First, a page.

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N. Koreans have access to S. Korean media: survey

Many North Korean youths who have defected from the reclusive regime appear to have been exposed to South Korean media, a survey showed on Monday.

More than half, or 79, of the 144 students who attend Hangyeore Middle and High School said they have watched a South Korean broadcast.

Hangyeore, located in Anseong some 80 kilometers south of Seoul, was founded in 2006 as a school for young North Korean defectors.

The survey on the students was conducted by Yoon Sun-hee, a professor for Hanyang University.

Some 57 of those who answered in the affirmative said they watched DVDs of South Korean movies, while another 43 said they watched videos. Another 15 said they saw South Korean television programs.

A total of 40 students said they watched South Korean broadcasts whenever they wanted. Another 21 said they were exposed about once a month, while six others said once a year. Seven said they had access just once in their lives, while another five said they watched programs daily.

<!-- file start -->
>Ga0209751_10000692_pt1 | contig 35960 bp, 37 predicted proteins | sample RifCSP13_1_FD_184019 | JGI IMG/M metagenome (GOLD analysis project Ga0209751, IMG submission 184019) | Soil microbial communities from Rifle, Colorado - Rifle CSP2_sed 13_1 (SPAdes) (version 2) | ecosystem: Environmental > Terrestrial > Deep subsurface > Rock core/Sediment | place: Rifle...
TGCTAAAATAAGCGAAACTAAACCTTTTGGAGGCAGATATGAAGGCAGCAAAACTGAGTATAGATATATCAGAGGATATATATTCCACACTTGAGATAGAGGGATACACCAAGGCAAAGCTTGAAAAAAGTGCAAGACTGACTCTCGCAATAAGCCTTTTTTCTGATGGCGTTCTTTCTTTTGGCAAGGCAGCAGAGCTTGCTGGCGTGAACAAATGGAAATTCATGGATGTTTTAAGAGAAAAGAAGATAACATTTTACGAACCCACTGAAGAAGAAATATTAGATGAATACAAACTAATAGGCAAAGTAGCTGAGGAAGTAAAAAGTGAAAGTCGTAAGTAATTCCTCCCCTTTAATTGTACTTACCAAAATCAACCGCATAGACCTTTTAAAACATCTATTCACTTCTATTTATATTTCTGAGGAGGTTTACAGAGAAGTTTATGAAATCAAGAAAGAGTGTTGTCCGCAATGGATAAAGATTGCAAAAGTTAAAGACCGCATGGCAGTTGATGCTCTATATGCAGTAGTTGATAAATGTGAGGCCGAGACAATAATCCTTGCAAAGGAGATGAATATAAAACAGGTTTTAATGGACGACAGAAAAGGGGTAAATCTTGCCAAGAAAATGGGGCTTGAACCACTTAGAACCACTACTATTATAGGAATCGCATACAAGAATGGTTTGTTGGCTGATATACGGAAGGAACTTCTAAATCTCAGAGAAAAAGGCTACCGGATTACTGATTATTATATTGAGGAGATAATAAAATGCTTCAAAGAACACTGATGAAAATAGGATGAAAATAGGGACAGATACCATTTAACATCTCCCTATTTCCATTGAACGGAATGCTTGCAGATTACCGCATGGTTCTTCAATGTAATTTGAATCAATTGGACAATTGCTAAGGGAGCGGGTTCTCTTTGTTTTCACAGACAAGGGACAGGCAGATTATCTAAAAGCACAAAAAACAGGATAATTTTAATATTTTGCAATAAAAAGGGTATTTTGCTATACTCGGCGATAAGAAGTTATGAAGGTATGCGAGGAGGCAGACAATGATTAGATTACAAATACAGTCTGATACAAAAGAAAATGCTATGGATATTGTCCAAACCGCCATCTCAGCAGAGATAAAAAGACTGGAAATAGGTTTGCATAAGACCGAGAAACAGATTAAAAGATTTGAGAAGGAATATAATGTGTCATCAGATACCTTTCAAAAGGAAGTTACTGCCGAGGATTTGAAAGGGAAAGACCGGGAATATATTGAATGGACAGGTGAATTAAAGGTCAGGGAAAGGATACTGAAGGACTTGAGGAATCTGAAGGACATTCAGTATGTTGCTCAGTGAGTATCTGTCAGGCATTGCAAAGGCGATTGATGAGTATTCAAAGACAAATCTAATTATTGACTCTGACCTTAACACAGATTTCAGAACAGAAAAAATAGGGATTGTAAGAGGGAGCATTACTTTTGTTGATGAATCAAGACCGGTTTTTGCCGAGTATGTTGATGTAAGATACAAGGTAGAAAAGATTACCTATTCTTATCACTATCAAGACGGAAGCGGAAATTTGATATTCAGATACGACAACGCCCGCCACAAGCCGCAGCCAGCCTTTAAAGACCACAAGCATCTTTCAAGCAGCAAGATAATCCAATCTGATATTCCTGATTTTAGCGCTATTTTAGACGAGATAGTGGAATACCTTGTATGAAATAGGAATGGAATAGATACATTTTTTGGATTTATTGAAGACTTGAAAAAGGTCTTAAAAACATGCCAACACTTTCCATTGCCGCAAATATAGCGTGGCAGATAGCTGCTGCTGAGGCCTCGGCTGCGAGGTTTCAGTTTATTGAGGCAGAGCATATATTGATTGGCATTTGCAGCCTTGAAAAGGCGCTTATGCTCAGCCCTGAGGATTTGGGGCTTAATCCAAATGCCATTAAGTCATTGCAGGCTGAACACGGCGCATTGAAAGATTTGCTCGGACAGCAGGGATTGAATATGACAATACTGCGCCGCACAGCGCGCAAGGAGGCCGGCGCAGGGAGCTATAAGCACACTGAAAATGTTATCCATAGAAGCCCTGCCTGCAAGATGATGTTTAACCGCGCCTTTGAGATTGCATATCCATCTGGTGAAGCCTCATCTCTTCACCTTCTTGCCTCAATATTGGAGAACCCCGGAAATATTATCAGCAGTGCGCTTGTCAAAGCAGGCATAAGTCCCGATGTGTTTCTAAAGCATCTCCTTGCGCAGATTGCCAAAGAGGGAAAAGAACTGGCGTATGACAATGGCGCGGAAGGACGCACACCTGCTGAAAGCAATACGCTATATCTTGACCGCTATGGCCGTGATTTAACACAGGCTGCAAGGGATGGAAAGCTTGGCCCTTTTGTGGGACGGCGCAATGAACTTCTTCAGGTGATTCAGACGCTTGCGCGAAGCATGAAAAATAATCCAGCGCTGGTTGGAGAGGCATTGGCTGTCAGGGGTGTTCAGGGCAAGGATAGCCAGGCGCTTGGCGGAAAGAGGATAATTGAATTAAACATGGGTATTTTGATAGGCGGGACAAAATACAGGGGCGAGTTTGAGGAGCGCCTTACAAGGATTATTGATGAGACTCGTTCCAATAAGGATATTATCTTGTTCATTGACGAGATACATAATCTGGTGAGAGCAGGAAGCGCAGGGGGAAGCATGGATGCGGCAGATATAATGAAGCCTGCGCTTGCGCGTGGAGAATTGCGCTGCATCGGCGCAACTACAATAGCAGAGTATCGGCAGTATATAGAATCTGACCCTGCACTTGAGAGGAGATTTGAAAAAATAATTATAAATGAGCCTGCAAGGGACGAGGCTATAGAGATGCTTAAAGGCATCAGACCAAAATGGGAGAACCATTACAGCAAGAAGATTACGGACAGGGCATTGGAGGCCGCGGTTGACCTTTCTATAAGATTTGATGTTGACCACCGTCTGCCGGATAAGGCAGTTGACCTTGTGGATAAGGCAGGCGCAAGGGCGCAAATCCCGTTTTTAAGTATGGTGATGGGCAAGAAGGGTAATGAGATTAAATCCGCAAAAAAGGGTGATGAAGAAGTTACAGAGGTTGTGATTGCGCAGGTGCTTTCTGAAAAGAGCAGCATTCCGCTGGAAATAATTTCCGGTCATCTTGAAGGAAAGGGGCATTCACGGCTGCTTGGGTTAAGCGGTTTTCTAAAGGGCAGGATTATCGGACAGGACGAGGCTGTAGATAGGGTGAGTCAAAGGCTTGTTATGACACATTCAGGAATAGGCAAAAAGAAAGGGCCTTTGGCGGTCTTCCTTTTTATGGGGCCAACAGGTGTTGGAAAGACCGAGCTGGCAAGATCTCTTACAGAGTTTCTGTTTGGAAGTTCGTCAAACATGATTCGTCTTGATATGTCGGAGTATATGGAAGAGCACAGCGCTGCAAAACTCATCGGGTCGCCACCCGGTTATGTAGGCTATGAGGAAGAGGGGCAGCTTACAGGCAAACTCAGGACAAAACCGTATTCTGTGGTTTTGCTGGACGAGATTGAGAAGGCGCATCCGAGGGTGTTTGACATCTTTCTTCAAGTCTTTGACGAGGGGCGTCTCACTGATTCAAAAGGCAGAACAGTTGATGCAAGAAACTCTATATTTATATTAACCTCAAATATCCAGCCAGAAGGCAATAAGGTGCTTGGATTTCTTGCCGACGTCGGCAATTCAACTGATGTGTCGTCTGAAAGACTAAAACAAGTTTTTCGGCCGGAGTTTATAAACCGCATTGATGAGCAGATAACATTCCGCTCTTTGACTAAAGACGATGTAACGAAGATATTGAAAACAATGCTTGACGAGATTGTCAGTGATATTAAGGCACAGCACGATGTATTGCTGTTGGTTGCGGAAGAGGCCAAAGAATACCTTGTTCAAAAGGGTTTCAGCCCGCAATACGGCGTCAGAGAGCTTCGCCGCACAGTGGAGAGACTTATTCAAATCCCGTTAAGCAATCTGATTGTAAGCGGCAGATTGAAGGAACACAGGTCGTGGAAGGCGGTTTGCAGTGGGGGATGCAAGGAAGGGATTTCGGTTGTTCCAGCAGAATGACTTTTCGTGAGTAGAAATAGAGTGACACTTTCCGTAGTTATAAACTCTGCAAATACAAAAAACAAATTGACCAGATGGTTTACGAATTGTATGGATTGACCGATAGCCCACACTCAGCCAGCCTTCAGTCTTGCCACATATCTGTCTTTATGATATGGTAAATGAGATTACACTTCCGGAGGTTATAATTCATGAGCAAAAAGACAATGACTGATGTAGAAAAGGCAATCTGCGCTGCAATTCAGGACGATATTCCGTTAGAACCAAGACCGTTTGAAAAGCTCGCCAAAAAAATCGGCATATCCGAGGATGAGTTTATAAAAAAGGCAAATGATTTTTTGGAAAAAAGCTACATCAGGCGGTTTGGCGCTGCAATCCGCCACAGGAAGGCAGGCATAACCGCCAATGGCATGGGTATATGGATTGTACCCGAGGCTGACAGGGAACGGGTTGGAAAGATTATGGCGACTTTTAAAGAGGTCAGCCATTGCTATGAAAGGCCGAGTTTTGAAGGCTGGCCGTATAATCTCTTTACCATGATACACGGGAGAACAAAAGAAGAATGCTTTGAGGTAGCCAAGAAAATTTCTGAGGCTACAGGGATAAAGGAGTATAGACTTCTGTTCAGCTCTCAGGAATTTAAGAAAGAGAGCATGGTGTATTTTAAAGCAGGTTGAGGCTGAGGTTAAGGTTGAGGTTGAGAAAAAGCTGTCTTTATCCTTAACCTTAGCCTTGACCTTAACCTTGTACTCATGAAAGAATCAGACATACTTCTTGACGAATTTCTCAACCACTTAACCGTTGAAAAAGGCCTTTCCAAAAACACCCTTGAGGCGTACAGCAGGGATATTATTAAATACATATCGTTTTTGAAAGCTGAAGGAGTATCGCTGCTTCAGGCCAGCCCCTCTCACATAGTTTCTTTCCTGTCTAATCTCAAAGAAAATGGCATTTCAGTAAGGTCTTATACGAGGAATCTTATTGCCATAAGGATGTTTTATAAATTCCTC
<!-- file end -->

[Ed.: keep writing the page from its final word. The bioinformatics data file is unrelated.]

Many of the respondents said they found the programs “interesting.”

“It would be difficult to say that this survey speaks for all of North Korea, but the results were still very surprising,” said Yoon. “They show that North Korean society may be more open than we expected.”

Yoon added that the youths in North Korea, like any other, have the tendency to rebel and seek their own way of life.

An increasing number of North Koreans have been seen to be exposed to South Korean culture since the Gaeseong Industrial Complex opened as a part of an agreement struck in June 2000 during the historic first-ever inter-Korean summit. The complex has more than 100 South Korean firms that employ some 40,000 North Korean employees.

By Kim Ji-hyun  (
Korea Herald daum